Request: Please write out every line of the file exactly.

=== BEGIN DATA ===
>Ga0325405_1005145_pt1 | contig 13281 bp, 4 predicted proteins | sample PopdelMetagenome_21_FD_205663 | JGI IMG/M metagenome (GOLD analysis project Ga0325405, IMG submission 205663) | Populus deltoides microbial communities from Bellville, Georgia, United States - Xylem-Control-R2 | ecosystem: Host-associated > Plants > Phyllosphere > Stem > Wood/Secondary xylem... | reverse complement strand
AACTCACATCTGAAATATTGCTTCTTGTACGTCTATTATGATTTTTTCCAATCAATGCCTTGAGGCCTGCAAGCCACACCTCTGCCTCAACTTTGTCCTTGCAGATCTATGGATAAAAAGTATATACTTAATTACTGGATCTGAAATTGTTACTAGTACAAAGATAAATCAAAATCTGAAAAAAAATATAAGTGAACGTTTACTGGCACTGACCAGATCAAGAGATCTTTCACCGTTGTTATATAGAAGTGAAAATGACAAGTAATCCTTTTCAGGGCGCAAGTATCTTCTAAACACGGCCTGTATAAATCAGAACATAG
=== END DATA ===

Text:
>Ga0325405_1005145_pt1 | contig 13281 bp, 4 predicted proteins | sample PopdelMetagenome_21_FD_205663 | JGI IMG/M metagenome (GOLD analysis project Ga0325405, IMG submission 205663) | Populus deltoides microbial communities from Bellville, Georgia, United States - Xylem-Control-R2 | ecosystem: Host-associated > Plants > Phyllosphere > Stem > Wood/Secondary xylem... | reverse complement strand
AACTCACATCTGAAATATTGCTTCTTGTACGTCTATTATGATTTTTTCCAATCAATGCCTTGAGGCCTGCAAGCCACACCTCTGCCTCAACTTTGTCCTTGCAGATCTATGGATAAAAAGTATATACTTAATTACTGGATCTGAAATTGTTACTAGTACAAAGATAAATCAAAATCTGAAAAAAAATATAAGTGAACGTTTACTGGCACTGACCAGATCAAGAGATCTTTCACCGTTGTTATATAGAAGTGAAAATGACAAGTAATCCTTTTCAGGGCGCAAGTATCTTCTAAACACGGCCTGTATAAATCAGAACATAG